The Blurred Line of the ‘Stereotypical Addict’

An Addict Can Be Difficult To Spot

When we think of an ‘addict’, the images of an individual holding a cardboard sign at an intersection or a person living under a highway bridge often comes to mind. While there are countless reasons as to why these individuals ended up in such a position, some of them may have an undiagnosed mental health issue or psychological disorder.

The stereotypical addict is no longer the face of those living under city bridges and begging for money on urban sidewalks; addicts can be lawyers, educators, and corporate c-level executives. With the advent and overprescription of strong and addictive pharmaceutical drugs, addicts have become the faces of everyday people who we interact with on a daily basis.

The Ruthless Cycle of Addiction

Addiction, whether to drugs or alcohol, is a disease that can affect anyone regardless of race, sex, genetics, or socioeconomic background. The reality is that you can no longer tell who is an addict simply by looking at them.

There is an increasing number of individuals who are addicted to prescription medications such as opioids and benzodiazepines. These drugs require a doctors prescription in order to obtain and are controlled substances in the United States. With an increase in stress levels among those who are in college as well as in the workforce, the desire for medications that mitigate the side effects and symptoms of stress, anxiety, and depression, are in high demand.

One of the major issues plaguing the U.S. is the prescription drug epidemic which is affected all facets of the country. Those who have been issued a prescription for anxiety can become almost immediately ‘hooked’ on these drugs. Since these drugs release endorphins and boost serotonin levels in the body (‘feel good’ chemicals naturally found in the body), individuals become reliant on a steady dose of the drug in order to feel the high-level of happiness. When an individual does not receive the dose of the drug, the body is unable to naturally produce the same level that the body is able to produce while on the drug. This, in turn, creates a very vicious cycle.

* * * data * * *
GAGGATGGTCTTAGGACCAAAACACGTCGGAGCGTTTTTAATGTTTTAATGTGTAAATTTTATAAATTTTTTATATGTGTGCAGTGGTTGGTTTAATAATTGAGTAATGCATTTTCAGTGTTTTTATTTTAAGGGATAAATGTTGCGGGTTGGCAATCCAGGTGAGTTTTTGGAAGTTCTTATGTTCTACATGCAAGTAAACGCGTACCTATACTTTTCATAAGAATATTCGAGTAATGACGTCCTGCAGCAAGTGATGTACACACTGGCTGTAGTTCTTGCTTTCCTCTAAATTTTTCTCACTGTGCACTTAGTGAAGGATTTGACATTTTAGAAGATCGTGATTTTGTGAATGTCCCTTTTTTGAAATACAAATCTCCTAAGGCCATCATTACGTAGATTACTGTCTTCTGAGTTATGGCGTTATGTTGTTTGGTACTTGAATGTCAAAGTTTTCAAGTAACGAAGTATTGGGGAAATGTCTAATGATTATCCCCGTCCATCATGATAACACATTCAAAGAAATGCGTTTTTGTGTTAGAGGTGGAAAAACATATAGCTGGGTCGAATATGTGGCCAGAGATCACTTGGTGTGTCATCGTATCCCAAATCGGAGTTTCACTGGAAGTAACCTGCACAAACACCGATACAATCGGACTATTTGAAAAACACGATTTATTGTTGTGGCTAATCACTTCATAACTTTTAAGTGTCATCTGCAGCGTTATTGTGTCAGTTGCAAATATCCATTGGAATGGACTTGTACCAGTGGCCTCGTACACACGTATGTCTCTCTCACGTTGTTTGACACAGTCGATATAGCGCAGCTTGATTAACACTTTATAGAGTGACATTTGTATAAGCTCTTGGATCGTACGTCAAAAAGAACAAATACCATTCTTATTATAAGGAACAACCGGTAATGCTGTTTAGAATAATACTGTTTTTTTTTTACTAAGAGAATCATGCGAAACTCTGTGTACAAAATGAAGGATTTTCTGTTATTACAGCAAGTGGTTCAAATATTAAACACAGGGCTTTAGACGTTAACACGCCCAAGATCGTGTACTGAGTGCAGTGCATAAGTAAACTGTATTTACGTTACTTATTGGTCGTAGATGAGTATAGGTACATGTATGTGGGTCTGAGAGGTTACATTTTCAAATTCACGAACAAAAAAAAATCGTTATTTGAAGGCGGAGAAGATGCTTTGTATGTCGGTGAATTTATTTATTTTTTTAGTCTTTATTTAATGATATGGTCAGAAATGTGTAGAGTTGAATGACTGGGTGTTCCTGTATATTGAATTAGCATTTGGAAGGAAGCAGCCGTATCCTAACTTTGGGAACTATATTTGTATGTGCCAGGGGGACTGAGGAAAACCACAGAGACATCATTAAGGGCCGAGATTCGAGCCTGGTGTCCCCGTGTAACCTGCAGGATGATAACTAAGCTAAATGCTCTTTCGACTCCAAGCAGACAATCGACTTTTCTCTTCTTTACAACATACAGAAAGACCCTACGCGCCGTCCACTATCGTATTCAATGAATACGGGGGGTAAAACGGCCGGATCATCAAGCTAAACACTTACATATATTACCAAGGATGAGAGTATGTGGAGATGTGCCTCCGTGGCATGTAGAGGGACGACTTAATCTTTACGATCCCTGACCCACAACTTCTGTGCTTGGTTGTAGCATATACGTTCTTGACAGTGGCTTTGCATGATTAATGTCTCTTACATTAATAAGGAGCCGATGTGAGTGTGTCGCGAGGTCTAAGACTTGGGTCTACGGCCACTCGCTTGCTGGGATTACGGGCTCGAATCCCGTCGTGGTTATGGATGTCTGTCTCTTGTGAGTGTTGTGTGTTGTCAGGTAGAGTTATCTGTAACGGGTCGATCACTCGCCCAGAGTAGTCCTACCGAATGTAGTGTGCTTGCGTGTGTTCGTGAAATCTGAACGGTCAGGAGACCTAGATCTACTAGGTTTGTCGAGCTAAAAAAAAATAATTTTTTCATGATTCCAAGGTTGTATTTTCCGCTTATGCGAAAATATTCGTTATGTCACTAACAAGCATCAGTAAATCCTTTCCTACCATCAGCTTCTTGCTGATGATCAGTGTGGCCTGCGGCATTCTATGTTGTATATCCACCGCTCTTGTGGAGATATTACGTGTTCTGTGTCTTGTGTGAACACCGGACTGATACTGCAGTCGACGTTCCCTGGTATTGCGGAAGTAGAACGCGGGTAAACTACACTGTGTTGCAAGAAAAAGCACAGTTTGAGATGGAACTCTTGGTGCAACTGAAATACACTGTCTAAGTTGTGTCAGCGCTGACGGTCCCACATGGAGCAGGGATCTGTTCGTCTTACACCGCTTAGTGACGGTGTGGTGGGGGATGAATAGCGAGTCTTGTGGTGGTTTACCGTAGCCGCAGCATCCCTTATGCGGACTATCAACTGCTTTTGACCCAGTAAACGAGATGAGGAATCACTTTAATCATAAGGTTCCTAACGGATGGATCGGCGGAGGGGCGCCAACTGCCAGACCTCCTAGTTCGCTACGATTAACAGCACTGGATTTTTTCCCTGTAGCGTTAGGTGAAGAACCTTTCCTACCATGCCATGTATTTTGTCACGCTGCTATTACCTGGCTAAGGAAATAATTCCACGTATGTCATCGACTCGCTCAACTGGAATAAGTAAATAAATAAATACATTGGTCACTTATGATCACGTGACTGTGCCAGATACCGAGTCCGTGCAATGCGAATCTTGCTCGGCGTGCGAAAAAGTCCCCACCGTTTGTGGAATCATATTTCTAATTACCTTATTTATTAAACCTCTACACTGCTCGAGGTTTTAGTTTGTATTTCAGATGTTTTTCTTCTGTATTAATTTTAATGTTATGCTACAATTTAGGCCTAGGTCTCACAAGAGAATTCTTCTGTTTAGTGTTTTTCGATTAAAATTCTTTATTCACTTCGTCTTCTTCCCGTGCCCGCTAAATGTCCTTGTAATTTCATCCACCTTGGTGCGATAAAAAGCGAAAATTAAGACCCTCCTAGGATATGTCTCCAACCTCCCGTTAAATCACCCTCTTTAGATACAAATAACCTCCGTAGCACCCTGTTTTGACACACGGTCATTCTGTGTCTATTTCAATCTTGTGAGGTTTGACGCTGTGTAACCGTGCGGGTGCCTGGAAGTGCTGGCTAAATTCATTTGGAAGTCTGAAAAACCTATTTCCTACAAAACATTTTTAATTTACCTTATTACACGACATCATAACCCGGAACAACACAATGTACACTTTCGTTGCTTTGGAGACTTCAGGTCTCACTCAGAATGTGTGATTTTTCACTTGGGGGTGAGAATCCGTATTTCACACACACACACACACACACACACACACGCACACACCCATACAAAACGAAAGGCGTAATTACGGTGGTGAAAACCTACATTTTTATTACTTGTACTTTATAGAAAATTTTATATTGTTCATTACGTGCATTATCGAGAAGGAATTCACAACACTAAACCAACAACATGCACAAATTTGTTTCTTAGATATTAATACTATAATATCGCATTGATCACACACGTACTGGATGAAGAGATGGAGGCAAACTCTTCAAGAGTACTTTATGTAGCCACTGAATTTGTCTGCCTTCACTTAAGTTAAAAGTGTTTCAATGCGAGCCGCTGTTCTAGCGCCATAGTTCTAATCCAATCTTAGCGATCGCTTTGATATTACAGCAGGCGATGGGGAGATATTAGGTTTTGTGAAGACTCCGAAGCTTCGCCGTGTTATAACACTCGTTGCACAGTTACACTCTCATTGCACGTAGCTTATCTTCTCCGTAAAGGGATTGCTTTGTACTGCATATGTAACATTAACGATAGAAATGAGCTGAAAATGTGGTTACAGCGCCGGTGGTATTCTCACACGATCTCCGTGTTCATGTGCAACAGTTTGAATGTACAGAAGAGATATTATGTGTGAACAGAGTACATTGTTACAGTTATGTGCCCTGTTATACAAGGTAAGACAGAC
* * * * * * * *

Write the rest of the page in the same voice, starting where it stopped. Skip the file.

Signs of Substance Abuse

While it can be hard to look at somebody and tell that they have a substance abuse issue, there are certain telltale symptoms that can hint at an addiction. Some of the common signs of an individual who may be struggling with a prescription drug problem are:

  • Poor memory/inability to remember things
  • Slurred speech
  • Dilated pupils
  • Forgetfull
  • Aggression and agitation
  • Weight gain or weight loss
  • Dozing off during work
  • Taking frequent unexplained breaks during the work day

If a colleague of yours is showing these signs on a regular basis, they may be struggling with a prescription substance abuse problem. For those who are struggling with a prescription drug abuse issue, treatment and help are available. The longer that an individual is addicted to drugs, the more serious their disease will become. As soon as their doctor no longer prescribes them the medication, they may turn to illicit drugs in an effort to obtain the same feeling experienced when they took doctor-ordered medications. This is a very dangerous slippery slope that may lead to full-on illicit drug addiction.

Sources:

https://www.drugabuse.gov/publications/misuse-prescription-drugs/overview

https://www.getsmartaboutdrugs.gov/content/prescription-drug-abuse

If you or a loved one needs help with abuse and/or treatment, please call the WhiteSands Treatment at (877) 855-3470. Our addiction specialists can assess your recovery needs and help you get the addiction treatment that provides the best chance for your long-term recovery.

About the Author

is a proud alumni member of WhiteSands Treatment. After living a life of chaos, destruction and constant let downs, Mark was able to make a complete turnaround that sparked a new way of life. He is serious about his recovery along with helping others. At WhiteSands Treatment, we offer support to you in your homes or when you are out living in your daily lives.